Nerd Nite is back for our 2013-2014 season in a new [and very sexy] location. We’re excited to announce that we’ll be taking up residence in The Club (Rice Theatre), at the Citadel!
- People said, “we want Nerd Nite to be more central,” and we’re giving you more central.
- People said, “we want LRT access,” and we’re giving you LRT access.
- People said, “we want a bigger room,” and we’re giving you a bigger room.
- People said, “we want chandeliers,” and we’re giving you chandeliers.
- Sadly our venue is no longer under an erotic massage place, but you can’t have it all.
When: September 12, 2013 (doors @ 7:30p, show @ 8)
Where: The Club (Citadel Theatre, 9828-101A Avenue Edmonton)
$15 in advance (GET YOUR TICKETS HERE)
$18 at the door
[Children 17 & Under Will Not Be Admitted]
Throughout its long and sordid history the sound of the french horn has been used in some of the most poignant moments found in music. From its roots in the hunt, its brassy sound can add drama to any sweeping outdoor vista. The sound of the horn can boldly take you where no trumpet could ever dream of!!! The mellow and warm qualities are often used to nostalgically tug at your heartstrings (just think Princess Leia’s theme!). Let’s nerd out with a little chat about the history of the Horn, its famous (and infamous) stars as well as its uses in modern culture today.
Bio: Megan Evans is a French Hornist (Horner? Hornerist?) with the Edmonton Symphony Orchestra, a position she has held for five years. She doesn’t appreciate jokes about being horny, so don’t even think about it! Megan received a Bachelor and Master’s of Music Performance from McGill University in Montreal where she studied with John Zirbel, principal horn of the Montreal Symphony Orchestra.
What the Fluff are Furries?
Things are about to get fuzzy. This presentation will explore a largely misunderstood and often misrepresented lifestyle. In costume, Alexi will review the origins of furryism, discuss how anthropomorphisms have existed for centuries, and consider what it means today to celebrate being furry. While popular television shows, like CSI, have taken cracks at the fandom by playing off its stereotypes, furry culture is much more deep, involved, and often has remarkably positive effects on local communities. While Furryism often incorporates other sub-cultures, like goths, ravers, anime, and even some hipsters, it is more than a sub-culture; it is often described by the people who live it as a lifestyle. Alexi will open your eyes to the real furry culture in Edmonton and elsewhere and will reveal what it really means for me to be furry.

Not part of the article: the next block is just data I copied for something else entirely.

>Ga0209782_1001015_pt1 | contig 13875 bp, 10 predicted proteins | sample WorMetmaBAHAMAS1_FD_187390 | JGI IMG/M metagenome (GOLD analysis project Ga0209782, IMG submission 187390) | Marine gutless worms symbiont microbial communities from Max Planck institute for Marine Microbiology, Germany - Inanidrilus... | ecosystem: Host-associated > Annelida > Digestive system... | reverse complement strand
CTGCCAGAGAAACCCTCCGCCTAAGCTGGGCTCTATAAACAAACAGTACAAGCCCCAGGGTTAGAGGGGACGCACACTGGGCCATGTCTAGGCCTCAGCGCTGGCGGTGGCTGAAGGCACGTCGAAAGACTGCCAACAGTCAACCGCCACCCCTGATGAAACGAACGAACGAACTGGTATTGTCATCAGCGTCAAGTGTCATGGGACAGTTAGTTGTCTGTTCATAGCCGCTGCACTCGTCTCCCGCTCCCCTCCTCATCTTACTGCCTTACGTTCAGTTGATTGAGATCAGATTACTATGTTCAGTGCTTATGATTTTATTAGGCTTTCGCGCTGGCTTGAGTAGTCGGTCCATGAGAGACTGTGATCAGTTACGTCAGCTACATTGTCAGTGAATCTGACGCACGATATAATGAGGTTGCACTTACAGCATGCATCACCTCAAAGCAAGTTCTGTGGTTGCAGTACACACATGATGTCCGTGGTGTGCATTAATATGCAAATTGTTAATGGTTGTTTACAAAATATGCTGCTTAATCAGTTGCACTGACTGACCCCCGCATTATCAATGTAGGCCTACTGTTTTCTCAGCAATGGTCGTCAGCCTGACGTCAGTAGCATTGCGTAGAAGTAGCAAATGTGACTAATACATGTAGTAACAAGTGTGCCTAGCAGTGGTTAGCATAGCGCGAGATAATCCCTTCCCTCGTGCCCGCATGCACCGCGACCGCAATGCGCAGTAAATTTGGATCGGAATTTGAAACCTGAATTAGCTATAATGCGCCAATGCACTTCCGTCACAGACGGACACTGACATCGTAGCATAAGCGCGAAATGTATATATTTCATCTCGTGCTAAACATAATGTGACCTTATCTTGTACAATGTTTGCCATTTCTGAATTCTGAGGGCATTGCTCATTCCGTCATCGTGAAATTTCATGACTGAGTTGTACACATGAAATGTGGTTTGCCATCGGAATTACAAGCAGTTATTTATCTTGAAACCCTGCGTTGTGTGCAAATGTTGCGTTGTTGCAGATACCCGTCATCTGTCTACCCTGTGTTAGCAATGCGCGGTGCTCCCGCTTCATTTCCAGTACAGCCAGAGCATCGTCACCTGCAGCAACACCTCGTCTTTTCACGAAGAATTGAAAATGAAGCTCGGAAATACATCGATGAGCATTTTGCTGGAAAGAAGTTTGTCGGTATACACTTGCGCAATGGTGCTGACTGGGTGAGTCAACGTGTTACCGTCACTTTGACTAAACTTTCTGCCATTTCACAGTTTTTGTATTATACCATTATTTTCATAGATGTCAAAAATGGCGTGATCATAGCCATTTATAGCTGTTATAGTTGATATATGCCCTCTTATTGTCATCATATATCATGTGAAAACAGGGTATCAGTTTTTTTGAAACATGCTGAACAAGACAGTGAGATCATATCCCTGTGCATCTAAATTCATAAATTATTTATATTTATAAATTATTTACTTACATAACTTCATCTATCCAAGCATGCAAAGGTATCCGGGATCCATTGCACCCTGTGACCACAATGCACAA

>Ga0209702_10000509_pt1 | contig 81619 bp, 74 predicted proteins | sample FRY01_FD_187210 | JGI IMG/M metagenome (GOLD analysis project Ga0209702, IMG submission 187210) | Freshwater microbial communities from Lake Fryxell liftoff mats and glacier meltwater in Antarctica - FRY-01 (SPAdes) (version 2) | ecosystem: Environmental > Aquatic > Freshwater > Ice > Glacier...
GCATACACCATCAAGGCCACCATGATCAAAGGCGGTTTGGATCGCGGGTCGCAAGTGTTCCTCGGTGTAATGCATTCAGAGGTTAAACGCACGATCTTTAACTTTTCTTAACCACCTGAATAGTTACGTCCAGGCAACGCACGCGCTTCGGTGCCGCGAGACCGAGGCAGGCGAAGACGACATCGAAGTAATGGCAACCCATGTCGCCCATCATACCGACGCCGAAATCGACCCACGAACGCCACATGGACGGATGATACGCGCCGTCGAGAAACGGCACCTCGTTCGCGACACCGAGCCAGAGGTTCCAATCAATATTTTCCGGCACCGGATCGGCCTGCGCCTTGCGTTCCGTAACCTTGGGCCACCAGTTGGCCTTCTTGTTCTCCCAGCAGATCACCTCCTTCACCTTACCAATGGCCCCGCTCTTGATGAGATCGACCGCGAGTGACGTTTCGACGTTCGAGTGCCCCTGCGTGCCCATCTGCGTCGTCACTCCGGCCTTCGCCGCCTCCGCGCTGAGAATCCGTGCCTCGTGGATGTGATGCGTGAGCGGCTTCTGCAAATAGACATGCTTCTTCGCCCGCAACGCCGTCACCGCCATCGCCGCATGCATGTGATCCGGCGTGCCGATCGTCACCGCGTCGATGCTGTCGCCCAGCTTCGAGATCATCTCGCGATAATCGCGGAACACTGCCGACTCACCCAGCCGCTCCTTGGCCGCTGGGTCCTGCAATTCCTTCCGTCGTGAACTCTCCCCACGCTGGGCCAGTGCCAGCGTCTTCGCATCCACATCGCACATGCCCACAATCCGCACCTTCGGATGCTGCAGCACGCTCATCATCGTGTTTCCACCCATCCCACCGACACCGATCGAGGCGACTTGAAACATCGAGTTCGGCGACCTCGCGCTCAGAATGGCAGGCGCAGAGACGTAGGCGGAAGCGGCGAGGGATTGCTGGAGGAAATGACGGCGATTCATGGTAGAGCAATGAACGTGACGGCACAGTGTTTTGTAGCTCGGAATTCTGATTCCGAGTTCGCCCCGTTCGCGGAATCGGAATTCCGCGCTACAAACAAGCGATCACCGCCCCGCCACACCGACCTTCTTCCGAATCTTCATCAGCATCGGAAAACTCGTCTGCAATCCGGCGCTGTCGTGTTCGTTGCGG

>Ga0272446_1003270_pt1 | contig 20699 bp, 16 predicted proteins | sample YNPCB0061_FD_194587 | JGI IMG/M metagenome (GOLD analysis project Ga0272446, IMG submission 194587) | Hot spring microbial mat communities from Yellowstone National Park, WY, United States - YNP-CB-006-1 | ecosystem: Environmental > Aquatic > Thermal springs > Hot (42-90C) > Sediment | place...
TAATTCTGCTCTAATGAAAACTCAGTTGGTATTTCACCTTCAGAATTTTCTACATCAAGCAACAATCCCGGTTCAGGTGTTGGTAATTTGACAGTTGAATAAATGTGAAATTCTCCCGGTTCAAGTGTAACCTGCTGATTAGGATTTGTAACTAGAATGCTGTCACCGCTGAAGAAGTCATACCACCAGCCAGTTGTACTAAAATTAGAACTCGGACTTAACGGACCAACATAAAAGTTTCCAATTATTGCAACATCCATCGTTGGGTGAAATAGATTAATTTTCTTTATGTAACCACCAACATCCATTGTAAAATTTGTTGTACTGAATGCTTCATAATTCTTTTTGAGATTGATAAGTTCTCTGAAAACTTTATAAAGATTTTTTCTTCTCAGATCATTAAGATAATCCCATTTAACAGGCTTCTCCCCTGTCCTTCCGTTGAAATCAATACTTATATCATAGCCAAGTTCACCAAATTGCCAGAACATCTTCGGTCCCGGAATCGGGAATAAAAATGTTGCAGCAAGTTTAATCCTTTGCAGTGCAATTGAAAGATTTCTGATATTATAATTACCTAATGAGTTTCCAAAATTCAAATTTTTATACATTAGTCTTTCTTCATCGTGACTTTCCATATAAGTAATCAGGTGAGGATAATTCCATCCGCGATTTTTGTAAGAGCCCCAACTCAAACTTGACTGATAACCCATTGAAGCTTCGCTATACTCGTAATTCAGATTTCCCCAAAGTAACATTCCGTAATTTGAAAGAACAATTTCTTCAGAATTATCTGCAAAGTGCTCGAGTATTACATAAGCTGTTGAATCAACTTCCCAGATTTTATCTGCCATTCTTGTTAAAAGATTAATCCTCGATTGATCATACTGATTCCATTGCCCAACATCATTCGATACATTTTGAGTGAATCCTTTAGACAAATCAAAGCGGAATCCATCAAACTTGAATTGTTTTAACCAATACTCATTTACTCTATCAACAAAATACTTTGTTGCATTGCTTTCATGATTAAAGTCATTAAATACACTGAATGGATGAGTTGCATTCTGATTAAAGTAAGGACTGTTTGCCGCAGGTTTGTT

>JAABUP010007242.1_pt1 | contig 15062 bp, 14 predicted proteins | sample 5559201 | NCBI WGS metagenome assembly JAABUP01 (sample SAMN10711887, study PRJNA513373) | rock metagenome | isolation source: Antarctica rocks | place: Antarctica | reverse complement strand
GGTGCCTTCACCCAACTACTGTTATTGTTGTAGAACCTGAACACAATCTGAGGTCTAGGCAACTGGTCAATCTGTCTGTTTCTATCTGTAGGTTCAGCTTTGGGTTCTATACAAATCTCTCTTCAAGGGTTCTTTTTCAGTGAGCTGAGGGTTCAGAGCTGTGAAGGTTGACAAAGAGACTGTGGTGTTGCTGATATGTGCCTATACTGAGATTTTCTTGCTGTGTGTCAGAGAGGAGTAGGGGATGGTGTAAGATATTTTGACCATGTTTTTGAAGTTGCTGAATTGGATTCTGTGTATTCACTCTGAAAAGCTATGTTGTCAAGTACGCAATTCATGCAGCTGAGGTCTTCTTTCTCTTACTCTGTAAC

Bio: Alexi has been a furry for nearly 15 years now. Always represented as a husky, and can often found dressing up in elaborate costumes for his fursuit and attending clubs and parties. When he was a pup he found he always shared an affinity for animals, and often preferred to hang out with his cat or dog as a kid and watch cartoons. Later in life he found himself particularly fond of a specific breed of dog, the Husky. However his introduction into the fandom did not come until much later when one of his friends asked him if he was a furry after noticing he was wearing a collar decoratively. Since then Alexi has remained akin to the husky and the personality traits the breed represents to him, good looking, loyal, independent and playful. For Alexi, the furry fandom represents a way to express his spirituality, maybe cope with species dysphoria, and to find like minded furs to hang out with. He can be found often “fursuiting” around at dog related charity events, and even the Edmonton Zoo. To this day, he’s helped raised over $1,500 for animal rescue shelters and sled dog related rescue shelters.
Encouraging Public Nerdgasms
What do a 14 metre radius metal hemisphere, a tesla coil, and a moon rock have in common? Aside from the shear awesomeness of their very existence, they are surprisingly excellent tools for sharing one’s love of science. Trevor will discuss some of the best techniques we have at our disposal to stimulate interest in science and why it is so vital that we do so. From electrifying children to flying people to the edge of the Universe, Trevor will discuss a few of the many ways we can inspire minds young and old.
Bio: A capture the flag and urban tag aficionado by night and fun loving physicist by education, Trevor got his start working with science centres running overnight science raves for young children at the Pacific Science Center in Seattle, Washington. In addition to this pastime, Trevor used his time in Seattle to educate himself at the graduate level as a rocket scientist, with a side of entrepreneurship. He returned to Edmonton to run the Margaret Zeidler Star Theatre, largely to fulfill his dream of choreographing 10 watts of raw laser power live to an audience of up to 250 often initially sober minds. After commercializing some hard-core University of Alberta science with TEC Edmonton, Trevor worked as Staff Scientist at TELUS World of Science Edmonton for nearly 2.71 years. He recently rejoined TEC Edmonton to try to better understand the minds and research of the extreme nerds at the U of A and to dare I say, change the world.